The Chicago Code, “Pilot” (1.01)

Det. Wysocki and Superintendent Colvin discuss the case.

This midseason, The Signal will be reviewing many of the new shows’ pilots. A review of the episode, written by Shawn Ryan & Tim Minear and directed by Charles McDougall, after the jump…

“You think you can change how things get done in Chicago?” – Unnamed detective

In the middle of one of the most disappointing pilot seasons in recent history, where the very best aspire to mediocrity, The Chicago Code stands very tall among its peers. It’s not The Wire or The Sopranos or any of those landscape-changing shows, but if it’s a network cop show, it’s what every network cop show should be. Dialogue, acting, directing, writing, all of it works immensely well here.

It’s a cop show. But, and this is important, it’s a cop show written by Shawn Ryan and Tim Minear, both of whom rarely, if ever, offer up anything but greatness. Though I’ve always liked Jason Clarke, but I haven’t quite connected with previous characters he’s played as much as Det. Jarek Wysocki. Matt Lauria was a fun addition to Friday Night Lights in its last couple of years, and his particular brand of awkward earnestness works well here. I’m not familiar with Jennifer Beals’ work, so for me this a really strong first impression: as Superintendent Teresa Colvin, she’s charismatic, witty without being snarky, and commands every moment she’s onscreen. And the voiceovers, which could feel completely out of place, actually work very well. The only pieces I don’t feel, and this is my main problem currently with the show, are Jarek’s niece and her partner, who feel very extraneous to things.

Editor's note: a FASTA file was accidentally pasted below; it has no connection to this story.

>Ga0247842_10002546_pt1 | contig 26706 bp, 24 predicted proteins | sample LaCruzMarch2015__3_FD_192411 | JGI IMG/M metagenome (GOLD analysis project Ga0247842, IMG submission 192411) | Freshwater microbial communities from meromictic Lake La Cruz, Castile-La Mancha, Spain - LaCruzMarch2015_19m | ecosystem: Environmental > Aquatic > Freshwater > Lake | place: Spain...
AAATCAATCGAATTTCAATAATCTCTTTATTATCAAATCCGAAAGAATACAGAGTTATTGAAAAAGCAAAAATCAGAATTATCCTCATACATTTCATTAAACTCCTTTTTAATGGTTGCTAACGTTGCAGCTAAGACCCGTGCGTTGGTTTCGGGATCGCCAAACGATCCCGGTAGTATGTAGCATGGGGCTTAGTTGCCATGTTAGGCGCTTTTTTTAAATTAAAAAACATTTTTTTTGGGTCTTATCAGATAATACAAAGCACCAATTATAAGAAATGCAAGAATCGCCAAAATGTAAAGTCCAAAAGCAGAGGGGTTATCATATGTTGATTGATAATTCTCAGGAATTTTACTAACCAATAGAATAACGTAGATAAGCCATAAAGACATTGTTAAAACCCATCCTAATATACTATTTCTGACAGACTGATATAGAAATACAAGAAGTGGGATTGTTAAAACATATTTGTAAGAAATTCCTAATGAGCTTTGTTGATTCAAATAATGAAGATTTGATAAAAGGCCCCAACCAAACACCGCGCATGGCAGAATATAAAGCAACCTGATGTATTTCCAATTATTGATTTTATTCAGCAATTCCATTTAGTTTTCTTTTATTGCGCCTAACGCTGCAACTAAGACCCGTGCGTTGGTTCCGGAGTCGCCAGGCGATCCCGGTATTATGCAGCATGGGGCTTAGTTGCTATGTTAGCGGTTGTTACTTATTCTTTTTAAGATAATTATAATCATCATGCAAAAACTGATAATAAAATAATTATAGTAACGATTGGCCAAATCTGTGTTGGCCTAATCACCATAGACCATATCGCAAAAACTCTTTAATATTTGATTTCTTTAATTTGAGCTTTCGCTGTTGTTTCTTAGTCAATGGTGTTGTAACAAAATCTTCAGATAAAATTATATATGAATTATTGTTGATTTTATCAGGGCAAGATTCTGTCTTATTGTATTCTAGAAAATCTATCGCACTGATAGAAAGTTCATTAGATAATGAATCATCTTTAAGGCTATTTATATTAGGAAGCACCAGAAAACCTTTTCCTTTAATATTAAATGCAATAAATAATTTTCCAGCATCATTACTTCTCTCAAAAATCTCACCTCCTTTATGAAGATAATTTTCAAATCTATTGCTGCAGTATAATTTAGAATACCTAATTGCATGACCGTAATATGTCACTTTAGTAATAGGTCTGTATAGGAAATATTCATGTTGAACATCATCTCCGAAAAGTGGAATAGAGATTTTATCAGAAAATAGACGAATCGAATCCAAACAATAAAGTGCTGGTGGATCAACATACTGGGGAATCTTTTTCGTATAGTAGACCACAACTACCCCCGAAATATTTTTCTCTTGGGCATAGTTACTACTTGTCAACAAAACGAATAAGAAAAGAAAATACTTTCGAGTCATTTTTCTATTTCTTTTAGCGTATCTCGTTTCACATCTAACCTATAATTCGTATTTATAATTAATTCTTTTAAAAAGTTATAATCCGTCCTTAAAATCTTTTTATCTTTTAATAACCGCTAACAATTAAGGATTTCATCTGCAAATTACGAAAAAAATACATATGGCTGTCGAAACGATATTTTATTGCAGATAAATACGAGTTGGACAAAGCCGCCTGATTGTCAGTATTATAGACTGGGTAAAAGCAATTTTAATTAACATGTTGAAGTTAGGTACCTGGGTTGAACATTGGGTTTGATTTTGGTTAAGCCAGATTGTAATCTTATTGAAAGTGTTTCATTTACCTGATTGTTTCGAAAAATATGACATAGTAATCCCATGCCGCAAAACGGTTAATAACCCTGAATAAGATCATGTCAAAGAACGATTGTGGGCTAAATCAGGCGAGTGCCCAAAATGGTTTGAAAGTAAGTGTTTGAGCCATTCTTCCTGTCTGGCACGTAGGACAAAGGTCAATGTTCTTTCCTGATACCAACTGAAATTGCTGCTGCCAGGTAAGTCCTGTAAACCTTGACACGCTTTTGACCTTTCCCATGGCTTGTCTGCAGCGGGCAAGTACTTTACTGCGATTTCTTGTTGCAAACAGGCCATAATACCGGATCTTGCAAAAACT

The plot of the show is also much more engaging than the typical cops-chase-robbers procedural, as it sets our core three (Colvin, Wysocki and Lauria‘s Caleb Evers) against a much stronger foe than any criminal: a corrupt politician at the centre of the city’s intrigues. Watching them struggle to manoeuvre around his political machinations, only to not get far enough, indeed feels like something out of The Wire; the only thing missing is copious criticism of juked stats and the slower, more methodical pace that was that show’s trademark.

The show builds a case for us to admire these three, and it succeeds, offering strengths and flaws. Colvin is dynamic and strong, but also forthright and willing to endanger herself in the name of her cause. That’s fine for herself, until it leads to her losing the main person in her life, tossing all of her fire and drive into question. Wysocki is good police, but he’s also cheating on his fiancee with his ex-wife, and happy to bend rules to see a case to the end. And Evers is smart and observant, but is hopelessly naive about some things, particularly when it comes to his partner.

Smart without being preachy, fun without being lightweight, The Chicago Code is the perfect blend of cop drama and character drama. Let’s hope there’s plenty more to come.


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